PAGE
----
A Brief Summary of a British Health Care Policy
There's a simple way to summarize the story of Debbie Hirst's attempts to obtain Avastin: The British are treating health care the same way Americans are treating primary and secondary education. It's all or nothing. Either you send your child to a public school or you pay for schools twice. Either you only use the NHS or you pay for health care twice.
One such case was Debbie Hirst’s. Her breast cancer had metastasized, and the health service would not provide her with Avastin, a drug that is widely used in the United States and Europe to keep such cancers at bay. So, with her oncologist’s support, she decided last year to try to pay the $120,000 cost herself, while continuing with the rest of her publicly financed treatment.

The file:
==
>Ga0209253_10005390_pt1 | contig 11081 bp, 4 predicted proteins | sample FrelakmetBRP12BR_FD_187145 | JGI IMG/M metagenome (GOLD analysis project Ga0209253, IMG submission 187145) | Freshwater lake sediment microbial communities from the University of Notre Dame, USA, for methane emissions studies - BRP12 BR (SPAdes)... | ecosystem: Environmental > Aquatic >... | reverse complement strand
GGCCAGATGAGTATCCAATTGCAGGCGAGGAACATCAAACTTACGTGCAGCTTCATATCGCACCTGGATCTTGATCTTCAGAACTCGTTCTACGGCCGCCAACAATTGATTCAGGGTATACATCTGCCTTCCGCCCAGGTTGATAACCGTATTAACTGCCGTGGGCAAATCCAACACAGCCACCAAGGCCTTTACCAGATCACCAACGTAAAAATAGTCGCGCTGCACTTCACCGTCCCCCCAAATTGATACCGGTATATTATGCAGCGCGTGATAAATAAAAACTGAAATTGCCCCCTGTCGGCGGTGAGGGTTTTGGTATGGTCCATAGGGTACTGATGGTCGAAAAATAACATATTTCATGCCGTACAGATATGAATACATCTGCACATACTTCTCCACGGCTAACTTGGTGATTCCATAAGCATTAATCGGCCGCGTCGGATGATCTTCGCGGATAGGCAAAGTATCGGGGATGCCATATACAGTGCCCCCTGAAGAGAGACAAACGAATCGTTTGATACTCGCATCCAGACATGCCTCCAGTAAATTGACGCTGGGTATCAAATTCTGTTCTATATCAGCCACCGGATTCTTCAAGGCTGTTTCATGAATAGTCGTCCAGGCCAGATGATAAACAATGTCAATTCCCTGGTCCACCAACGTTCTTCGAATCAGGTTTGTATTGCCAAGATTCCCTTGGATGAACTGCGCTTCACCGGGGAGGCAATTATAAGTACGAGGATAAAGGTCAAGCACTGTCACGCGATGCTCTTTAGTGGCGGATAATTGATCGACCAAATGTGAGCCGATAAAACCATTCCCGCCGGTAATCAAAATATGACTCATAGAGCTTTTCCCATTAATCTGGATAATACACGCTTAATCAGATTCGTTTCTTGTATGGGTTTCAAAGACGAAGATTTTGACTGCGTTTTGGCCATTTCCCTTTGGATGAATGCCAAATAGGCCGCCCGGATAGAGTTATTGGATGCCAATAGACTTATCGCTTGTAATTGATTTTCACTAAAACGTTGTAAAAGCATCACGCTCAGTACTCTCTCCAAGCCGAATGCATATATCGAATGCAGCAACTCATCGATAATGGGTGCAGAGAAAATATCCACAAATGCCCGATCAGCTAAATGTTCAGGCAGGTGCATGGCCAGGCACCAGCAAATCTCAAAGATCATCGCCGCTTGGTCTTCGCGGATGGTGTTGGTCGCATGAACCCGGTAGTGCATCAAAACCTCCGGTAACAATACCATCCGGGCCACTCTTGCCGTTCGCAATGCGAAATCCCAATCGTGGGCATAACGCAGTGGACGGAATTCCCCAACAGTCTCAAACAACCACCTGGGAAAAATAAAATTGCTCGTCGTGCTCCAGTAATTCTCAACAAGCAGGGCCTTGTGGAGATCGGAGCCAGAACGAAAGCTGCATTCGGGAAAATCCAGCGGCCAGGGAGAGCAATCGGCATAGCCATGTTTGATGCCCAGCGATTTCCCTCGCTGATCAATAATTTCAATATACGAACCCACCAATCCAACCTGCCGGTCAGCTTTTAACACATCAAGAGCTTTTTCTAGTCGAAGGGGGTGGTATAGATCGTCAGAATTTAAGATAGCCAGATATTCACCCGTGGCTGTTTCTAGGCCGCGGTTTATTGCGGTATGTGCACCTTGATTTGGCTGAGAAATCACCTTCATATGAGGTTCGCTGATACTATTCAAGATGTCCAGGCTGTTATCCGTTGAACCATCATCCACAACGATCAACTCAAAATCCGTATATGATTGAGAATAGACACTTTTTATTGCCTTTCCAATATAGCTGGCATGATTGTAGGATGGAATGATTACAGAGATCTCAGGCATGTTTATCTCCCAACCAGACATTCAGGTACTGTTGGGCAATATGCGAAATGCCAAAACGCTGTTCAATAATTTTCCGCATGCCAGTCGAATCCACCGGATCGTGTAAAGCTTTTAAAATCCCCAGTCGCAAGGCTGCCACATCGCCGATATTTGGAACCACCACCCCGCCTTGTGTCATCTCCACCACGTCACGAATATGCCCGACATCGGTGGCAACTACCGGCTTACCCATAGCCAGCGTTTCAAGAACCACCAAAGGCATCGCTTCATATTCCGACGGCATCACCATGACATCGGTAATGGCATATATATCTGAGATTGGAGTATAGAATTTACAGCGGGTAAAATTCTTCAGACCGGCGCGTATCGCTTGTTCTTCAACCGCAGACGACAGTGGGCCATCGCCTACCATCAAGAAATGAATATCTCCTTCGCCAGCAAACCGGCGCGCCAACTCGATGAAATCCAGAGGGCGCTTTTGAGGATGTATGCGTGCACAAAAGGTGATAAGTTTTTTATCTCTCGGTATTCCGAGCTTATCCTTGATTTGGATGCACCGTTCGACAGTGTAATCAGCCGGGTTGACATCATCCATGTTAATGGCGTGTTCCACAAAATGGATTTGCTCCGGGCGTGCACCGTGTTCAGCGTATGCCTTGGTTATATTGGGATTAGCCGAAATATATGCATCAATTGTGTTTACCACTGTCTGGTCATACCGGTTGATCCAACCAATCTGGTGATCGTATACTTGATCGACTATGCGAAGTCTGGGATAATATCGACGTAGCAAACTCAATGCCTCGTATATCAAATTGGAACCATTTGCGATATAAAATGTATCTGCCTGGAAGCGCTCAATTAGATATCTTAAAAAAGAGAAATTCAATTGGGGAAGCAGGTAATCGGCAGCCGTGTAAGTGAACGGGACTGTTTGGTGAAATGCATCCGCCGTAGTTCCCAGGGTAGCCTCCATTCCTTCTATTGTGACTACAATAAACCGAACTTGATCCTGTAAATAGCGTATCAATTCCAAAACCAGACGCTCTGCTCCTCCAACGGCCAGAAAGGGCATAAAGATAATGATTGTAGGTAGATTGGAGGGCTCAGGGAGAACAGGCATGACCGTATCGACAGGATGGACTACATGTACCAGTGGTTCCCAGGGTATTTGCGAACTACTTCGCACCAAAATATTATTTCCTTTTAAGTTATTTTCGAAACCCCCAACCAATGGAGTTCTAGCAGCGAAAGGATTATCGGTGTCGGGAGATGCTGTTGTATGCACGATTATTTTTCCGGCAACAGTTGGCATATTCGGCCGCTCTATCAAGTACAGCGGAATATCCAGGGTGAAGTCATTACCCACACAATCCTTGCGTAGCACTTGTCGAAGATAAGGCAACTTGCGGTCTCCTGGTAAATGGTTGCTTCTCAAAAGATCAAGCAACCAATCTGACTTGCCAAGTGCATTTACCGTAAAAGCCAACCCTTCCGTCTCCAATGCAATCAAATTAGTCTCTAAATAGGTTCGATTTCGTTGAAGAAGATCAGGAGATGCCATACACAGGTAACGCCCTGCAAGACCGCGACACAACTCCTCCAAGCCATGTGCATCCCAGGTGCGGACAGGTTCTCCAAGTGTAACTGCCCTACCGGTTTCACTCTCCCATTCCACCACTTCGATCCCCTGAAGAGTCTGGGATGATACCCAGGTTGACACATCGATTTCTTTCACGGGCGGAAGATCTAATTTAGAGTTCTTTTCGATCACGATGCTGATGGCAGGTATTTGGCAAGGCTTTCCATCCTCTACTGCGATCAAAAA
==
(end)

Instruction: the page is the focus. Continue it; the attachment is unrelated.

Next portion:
By December, she had raised $20,000 and was preparing to sell her house to raise more. But then the government, which had tacitly allowed such arrangements before, put its foot down. Mrs. Hirst heard the news from her doctor.
“He looked at me and said: ‘I’m so sorry, Debbie. I’ve had my wrists slapped from the people upstairs, and I can no longer offer you that service,’ ” Mrs. Hirst said in an interview.
“I said, ‘Where does that leave me?’ He said, ‘If you pay for Avastin, you’ll have to pay for everything’ ” in other words, for all her cancer treatment, far more than she could afford.
Officials said that allowing Mrs. Hirst and others like her to pay for extra drugs to supplement government care would violate the philosophy of the health service by giving richer patients an unfair advantage over poorer ones.
Patients “cannot, in one episode of treatment, be treated on the N.H.S. and then allowed, as part of the same episode and the same treatment, to pay money for more drugs,” the health secretary, Alan Johnson, told Parliament.
Addendum: On a second thought, the British policy is even worse. At least we don't prohibit evening and weekend schools. On a third thought, that still means the primary learning environment is still state-run.